Popsicle stick bridge contest with Teck and Elk Valley

There were many remarkable, logical and creative bridges constructed during this year’s popsicle stick bridge building contest that Teck put on in partnership with the Professional Engineers and Geoscientists of B.C. This contest kicked off prior to Mining Week (May 8 to 14) and concluded on June 20.

Joni Krats and a young engineer show off a fantastic bridge creation.

There were many remarkable, logical and creative bridges constructed during this year’s popsicle stick bridge building contest that Teck put on in partnership with the Professional Engineers and Geoscientists of B.C. This contest kicked off prior to Mining Week (May 8 to 14) and concluded on June 20. Overall, there was excellent participation in Fernie, Elkford and the Crowsnest Pass. The kids built 230 bridges and the kids did online research, drew plans for their bridges and created some truly wonderful structures.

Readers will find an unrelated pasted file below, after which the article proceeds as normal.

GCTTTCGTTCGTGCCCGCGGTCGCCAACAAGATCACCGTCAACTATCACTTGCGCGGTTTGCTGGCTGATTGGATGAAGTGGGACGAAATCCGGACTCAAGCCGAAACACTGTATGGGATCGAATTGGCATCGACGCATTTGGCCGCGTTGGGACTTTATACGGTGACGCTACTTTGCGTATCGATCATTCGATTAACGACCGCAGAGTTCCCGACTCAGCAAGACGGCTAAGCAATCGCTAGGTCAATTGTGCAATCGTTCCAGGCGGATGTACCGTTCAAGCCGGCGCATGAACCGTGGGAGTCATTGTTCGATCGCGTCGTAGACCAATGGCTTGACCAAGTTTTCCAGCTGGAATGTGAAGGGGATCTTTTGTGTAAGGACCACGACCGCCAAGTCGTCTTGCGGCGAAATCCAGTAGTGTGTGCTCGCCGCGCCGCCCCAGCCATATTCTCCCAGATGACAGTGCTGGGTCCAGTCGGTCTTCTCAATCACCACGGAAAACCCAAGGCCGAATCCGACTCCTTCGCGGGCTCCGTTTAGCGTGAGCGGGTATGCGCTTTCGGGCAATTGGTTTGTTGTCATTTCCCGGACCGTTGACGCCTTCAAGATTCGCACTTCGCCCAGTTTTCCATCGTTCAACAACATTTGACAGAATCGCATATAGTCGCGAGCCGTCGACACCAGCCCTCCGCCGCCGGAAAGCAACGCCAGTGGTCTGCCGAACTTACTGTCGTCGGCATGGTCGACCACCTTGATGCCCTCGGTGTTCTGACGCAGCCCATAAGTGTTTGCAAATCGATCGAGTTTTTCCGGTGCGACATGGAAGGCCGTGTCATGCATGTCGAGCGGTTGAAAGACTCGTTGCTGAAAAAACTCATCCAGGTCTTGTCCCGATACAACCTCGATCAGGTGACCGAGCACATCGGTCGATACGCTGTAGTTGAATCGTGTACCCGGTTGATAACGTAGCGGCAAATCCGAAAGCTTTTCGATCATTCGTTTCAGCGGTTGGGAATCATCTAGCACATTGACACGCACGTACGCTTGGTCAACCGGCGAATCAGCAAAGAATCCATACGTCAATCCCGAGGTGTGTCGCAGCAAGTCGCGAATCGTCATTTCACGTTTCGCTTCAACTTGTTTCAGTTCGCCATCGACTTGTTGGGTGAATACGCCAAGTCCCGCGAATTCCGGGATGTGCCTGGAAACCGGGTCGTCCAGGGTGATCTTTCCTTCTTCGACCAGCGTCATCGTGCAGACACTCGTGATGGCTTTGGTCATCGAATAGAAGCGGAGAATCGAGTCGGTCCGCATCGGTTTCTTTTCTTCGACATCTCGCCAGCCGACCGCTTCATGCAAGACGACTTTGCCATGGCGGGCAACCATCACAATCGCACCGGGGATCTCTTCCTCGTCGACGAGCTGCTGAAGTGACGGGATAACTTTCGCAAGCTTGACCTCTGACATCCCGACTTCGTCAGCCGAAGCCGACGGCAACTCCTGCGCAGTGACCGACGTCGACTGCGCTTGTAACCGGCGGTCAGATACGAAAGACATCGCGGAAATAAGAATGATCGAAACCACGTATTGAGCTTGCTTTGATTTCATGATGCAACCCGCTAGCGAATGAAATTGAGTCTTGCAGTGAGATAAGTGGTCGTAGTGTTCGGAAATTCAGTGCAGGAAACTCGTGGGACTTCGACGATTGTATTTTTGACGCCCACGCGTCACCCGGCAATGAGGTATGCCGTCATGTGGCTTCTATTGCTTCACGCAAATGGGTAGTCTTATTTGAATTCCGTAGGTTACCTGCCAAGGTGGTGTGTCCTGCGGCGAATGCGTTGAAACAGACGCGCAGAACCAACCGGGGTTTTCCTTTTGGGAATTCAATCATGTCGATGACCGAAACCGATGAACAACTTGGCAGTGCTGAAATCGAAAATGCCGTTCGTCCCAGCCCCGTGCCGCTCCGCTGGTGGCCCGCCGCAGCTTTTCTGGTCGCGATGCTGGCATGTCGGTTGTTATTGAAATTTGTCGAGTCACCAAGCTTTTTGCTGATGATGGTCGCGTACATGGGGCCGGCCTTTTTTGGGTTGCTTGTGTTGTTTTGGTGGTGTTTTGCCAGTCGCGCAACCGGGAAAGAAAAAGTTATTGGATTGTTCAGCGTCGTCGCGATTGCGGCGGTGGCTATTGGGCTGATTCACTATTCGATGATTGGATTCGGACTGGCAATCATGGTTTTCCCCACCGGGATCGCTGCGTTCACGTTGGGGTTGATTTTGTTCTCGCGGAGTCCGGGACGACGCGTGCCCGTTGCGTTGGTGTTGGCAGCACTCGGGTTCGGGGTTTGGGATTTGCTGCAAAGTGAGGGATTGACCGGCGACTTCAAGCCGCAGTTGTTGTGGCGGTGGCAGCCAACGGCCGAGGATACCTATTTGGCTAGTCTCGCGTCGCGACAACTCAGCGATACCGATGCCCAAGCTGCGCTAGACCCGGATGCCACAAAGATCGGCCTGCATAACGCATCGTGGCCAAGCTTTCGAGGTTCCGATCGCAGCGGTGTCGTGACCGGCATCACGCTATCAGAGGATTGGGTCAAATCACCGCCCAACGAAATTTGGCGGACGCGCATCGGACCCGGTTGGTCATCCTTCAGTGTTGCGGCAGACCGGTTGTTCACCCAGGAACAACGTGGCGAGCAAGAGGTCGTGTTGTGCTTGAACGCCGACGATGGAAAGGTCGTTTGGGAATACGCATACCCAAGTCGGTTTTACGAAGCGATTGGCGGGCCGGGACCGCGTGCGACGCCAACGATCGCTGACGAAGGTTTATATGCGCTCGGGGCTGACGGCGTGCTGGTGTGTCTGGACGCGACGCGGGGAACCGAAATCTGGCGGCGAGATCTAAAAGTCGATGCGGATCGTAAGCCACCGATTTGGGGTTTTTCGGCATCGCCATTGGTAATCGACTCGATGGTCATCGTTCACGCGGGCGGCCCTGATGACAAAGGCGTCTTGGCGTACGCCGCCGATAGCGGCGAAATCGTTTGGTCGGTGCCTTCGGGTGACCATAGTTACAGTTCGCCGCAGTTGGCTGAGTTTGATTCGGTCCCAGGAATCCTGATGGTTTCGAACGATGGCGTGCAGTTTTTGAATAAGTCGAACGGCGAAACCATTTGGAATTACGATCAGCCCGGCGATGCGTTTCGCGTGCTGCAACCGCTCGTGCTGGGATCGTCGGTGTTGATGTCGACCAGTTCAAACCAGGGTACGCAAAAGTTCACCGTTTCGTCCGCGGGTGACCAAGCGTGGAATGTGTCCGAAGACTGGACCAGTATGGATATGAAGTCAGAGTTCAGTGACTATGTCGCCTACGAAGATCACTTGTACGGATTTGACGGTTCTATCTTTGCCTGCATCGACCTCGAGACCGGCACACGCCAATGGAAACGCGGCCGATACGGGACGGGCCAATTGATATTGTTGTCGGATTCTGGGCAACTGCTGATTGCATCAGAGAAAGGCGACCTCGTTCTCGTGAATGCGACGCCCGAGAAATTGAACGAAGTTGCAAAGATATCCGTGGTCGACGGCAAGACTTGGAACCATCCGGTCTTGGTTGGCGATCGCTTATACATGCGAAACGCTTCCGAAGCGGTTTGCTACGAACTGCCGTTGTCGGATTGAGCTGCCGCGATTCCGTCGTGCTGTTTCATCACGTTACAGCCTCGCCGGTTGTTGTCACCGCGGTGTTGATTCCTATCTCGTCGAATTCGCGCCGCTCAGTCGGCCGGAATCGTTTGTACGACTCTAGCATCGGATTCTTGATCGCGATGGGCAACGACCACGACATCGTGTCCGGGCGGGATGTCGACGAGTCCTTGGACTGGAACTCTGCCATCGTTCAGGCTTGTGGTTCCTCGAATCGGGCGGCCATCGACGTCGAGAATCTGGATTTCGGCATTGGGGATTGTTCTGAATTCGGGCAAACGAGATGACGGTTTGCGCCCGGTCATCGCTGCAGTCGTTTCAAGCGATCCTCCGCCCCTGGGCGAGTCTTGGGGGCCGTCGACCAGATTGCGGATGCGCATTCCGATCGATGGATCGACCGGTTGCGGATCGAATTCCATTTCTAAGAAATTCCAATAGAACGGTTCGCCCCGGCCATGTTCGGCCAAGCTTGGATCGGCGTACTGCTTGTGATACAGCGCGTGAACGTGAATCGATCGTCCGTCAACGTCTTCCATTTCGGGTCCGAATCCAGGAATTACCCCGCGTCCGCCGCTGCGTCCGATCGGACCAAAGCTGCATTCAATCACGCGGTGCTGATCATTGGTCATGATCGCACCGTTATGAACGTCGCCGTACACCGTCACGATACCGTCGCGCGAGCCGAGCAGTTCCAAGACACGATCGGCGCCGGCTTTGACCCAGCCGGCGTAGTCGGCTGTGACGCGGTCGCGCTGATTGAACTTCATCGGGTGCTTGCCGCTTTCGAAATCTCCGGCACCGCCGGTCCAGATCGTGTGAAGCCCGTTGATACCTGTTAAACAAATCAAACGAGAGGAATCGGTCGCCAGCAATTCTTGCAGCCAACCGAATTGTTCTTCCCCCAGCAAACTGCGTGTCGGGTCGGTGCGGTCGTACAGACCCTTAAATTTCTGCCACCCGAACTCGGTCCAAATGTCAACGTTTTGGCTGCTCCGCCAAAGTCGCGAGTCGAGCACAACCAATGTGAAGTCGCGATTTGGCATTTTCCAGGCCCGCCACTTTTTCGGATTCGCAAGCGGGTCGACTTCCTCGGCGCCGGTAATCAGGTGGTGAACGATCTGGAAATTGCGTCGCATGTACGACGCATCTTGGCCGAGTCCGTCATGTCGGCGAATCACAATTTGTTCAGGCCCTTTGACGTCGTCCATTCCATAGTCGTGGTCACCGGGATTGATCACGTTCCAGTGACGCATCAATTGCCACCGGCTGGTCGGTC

Rocky Mountain Elementary Grade 4 student, Chase Thomas, built the strongest bridge of all 230 bridges. His was a triangular structure that bore 131.16 kg and achieved 5/5 on the principles of visual design for a total score of 136.16.

Emily Dykhuisen, a Grades 5/6 student at Isabella Dicken Elementary School built two excellent structures. Her arch bridge bore 104.93 kg and achieved 5/5 on the principles of visual design, yielding a total score of 109.93. That bridge was the second strongest of all the bridges.

For Teck, this was a great opportunity to talk to the kids about basic steelmaking coal knowledge and share information about engineering as a profession that is locally available to them. Several of Teck’s professional engineers and engineering co-op students shared career information and inspiration with the classes—as well as giving practical advice on how to construct the strongest bridges.

All kids got Silly Bandz for participating, with the Justin Bieber edition being most ardently coveted amongst tweens. Winners from each class were awarded a $20 gift certificate from HMV so they could download music, movies or games.



By Joni Krats

Teck Coal